The 2016 New Year’s edition of Culinary no-no

Normally we publish the no-no on Sunday. However this edition needed to go up in advance of New Year’s Eve.

The following is a re-posting of a previous no-no.

THERE ARE THOUSANDS AND THOUSANDS OF FOOD BLOGS, BUT ONLY ONE CULINARY NO- NO!

The federal government says it’s dangerous.

A local website called it “barbaric.”

Some contend if you looked at it under a microscope, you’d never eat it again.

Don’t tell that to Judi Jacak of Allenton. Jacak submitted her Christmas Eve ritual to the Milwaukee Journal Sentinel and it was published in today’s paper.

“We always begin Christmas Eve by going to Mass at 4 p.m. After Mass, the 20 of us, including two girlfriends, meet at the house for snacks, wine and gift opening. It’s a tradition for us to have cannibal sandwiches and peel-and-eat shrimp. The raw beef is served with sliced sweet onions and salt and pepper on rye bread. Half of us love it, and half of us hate it. But tradition is tradition, and we’ve had a few converts over the years…”

Cannibal sandwiches.

That would be your…

https://i1.wp.com/s.newsweek.com/sites/www.newsweek.com/files/2015/11/02/ground-beef.jpg

Placed on top of some…

https://thisjustinfromfranklinwi.files.wordpress.com/2016/12/9b423-79.jpg

Add some…

https://upload.wikimedia.org/wikipedia/commons/8/85/Red_onions.jpg

Sprinkle black pepper.

Done.

With all due respect to Judi Jacak, I’ve always associated raw beef and onions with New Year’s Eve, not Christmas Eve.

In the mid-90’s when I worked at WTMJ, I was filling in for Charlie Sykes on the morning of December 31. The out of touch local daily newspaper had decided, not surprisingly, to publish an article bashing that Wisconsin year-end tradition of the so-called cannibal sandwich. So I began my program making raw beef and onions the opening topic du jour.

The phone lines went bonkers. My favorite call was from an octogenarian who claimed he had been eating raw beef and onions for decades, he was still alive, kicking and healthy, the newspaper was full of it, and nothing was going to stop him from enjoying steak tartare that evening.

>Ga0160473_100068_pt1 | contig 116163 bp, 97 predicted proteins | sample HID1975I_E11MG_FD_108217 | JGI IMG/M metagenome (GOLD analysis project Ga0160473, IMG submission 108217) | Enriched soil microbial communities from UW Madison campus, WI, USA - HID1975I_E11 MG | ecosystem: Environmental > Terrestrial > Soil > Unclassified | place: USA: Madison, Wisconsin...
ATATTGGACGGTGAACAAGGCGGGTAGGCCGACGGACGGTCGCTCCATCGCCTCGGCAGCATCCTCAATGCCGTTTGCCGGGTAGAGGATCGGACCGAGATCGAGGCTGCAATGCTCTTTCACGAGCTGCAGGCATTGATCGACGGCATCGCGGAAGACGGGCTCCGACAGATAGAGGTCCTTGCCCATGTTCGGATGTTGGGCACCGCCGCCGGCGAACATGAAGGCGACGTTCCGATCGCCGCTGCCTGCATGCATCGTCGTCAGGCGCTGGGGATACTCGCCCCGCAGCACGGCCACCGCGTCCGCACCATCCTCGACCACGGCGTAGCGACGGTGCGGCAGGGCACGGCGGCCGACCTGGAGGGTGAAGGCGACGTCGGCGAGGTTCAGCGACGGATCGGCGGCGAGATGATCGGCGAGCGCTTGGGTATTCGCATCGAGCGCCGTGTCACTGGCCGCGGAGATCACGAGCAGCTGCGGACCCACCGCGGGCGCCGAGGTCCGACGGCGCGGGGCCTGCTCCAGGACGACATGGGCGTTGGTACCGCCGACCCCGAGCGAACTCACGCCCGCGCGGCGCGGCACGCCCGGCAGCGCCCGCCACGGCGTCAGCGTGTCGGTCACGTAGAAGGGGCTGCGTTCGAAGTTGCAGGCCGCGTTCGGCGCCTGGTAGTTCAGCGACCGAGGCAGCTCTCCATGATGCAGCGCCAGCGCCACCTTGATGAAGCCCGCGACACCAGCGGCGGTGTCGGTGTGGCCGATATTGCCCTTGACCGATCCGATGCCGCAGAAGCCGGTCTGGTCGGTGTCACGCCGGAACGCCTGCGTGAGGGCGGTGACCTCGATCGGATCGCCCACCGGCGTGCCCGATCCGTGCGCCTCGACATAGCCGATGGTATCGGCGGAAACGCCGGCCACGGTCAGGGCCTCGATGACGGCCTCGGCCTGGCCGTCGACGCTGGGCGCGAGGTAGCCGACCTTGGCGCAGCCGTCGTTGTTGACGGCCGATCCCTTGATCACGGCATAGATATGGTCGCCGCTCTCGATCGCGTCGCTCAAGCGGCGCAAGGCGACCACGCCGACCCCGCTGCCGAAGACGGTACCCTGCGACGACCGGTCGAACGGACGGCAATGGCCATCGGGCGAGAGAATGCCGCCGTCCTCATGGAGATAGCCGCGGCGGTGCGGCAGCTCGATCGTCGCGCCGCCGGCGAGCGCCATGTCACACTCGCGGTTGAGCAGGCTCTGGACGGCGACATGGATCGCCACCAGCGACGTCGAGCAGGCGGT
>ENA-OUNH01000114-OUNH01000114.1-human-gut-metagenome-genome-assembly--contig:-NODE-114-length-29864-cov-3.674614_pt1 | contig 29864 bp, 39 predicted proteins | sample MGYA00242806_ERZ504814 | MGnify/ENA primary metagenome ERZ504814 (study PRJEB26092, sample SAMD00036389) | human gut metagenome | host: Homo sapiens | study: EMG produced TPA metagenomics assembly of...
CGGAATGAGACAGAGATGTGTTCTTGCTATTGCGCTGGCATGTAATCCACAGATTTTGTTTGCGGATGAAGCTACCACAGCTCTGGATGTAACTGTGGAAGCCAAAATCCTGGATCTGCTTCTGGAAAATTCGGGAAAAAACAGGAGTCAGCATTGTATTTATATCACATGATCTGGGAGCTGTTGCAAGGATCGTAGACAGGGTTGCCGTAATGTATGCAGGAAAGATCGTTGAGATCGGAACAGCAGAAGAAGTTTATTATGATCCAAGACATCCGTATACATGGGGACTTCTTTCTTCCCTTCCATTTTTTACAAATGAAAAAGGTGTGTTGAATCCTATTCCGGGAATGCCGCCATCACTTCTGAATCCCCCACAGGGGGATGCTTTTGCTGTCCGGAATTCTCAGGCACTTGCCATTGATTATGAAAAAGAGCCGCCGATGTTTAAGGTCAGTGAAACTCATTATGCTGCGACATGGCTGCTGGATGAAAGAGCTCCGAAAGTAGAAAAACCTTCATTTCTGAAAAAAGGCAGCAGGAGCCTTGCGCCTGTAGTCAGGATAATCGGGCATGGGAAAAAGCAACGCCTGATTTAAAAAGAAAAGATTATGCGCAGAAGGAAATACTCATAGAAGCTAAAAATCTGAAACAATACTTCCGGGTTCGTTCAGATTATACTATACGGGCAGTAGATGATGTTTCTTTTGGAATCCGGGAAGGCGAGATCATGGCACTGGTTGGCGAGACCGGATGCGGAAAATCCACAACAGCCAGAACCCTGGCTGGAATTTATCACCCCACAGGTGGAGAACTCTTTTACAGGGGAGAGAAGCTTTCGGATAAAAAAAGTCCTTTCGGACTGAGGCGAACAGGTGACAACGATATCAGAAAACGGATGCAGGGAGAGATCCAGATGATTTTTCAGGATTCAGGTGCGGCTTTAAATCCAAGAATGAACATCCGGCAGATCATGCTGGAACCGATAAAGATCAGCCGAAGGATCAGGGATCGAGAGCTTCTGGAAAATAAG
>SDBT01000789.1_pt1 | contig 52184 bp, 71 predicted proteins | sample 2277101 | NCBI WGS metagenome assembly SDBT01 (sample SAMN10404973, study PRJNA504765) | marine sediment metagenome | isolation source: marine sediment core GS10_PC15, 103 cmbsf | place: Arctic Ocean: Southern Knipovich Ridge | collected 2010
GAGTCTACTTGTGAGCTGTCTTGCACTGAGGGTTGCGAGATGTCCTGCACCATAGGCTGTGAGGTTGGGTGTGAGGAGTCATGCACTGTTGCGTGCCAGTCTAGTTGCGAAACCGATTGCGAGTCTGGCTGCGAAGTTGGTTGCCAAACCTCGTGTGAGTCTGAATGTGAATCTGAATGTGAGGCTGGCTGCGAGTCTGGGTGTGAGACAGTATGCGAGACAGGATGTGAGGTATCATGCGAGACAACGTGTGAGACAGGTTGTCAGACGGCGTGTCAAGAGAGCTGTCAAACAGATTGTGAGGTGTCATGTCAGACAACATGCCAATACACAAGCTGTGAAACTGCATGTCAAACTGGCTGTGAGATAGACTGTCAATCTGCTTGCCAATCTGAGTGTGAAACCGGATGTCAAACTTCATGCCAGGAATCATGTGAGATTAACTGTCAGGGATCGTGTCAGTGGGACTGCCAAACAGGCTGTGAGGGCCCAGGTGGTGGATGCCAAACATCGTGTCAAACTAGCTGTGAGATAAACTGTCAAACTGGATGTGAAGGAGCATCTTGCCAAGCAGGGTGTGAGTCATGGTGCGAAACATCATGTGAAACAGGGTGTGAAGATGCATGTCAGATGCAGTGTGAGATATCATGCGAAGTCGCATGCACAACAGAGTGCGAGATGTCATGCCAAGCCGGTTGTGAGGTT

According to the USDA, that elderly gentleman and all the other callers who weighed in to say they love their raw beef are complete fools despite my favorite caller saying he was close to 90. From the USDA website:

Is it dangerous to eat raw or undercooked ground beef?
Yes. Raw and undercooked meat may contain harmful bacteria. USDA recommends not eating or tasting raw or undercooked ground beef. To be sure all bacteria are destroyed, cook meat loaf, meatballs, and hamburgers to a safe minimum internal temperature of 160 °F (71.1 °C). Use a food thermometer to check that they have reached a safe internal temperature.”

BALONEY!

I don’t know of anyone who has perished welcoming in the new year by devouring uncooked beef. And I don’t know anyone who uses a meat thermometer when cooking hamburgers.But even this combination that could very well be considered a no-no can be turned into a no-no by its own aficionados. I know from my exhaustive research on this week’s topic. Some raw beef and onion lovers are screwing it all up.

Some are using white bread.

WRONG!


Rye bread. Rye bread, Rye bread.

Some are using mayonnaise.

WRONG!

Some are using mustard or horseradish.

WRONG!

No condiment is used on the RYE bread.

Some are using two slices of bread.

WRONG!

This sandwich is to be eaten open-faced.

Look, get fresh quality ground beef from a reputable butcher, serve soon thereafter, and you’ll turn a no-no into a wonderful celebratory, completely survivable yes-yes.

Merry Christmas. Happy New Year. Please pass the pepper.

CULINARY NO-NO BONUS

Is a no-no going bye-bye?

2 thoughts on “The 2016 New Year’s edition of Culinary no-no

  1. Pingback: My Most Popular Blogs (01/02/17) | This Just In… From Franklin, WI

  2. Pingback: Culinary no-no FLASBACK: Cannibals | This Just In… From Franklin, WI

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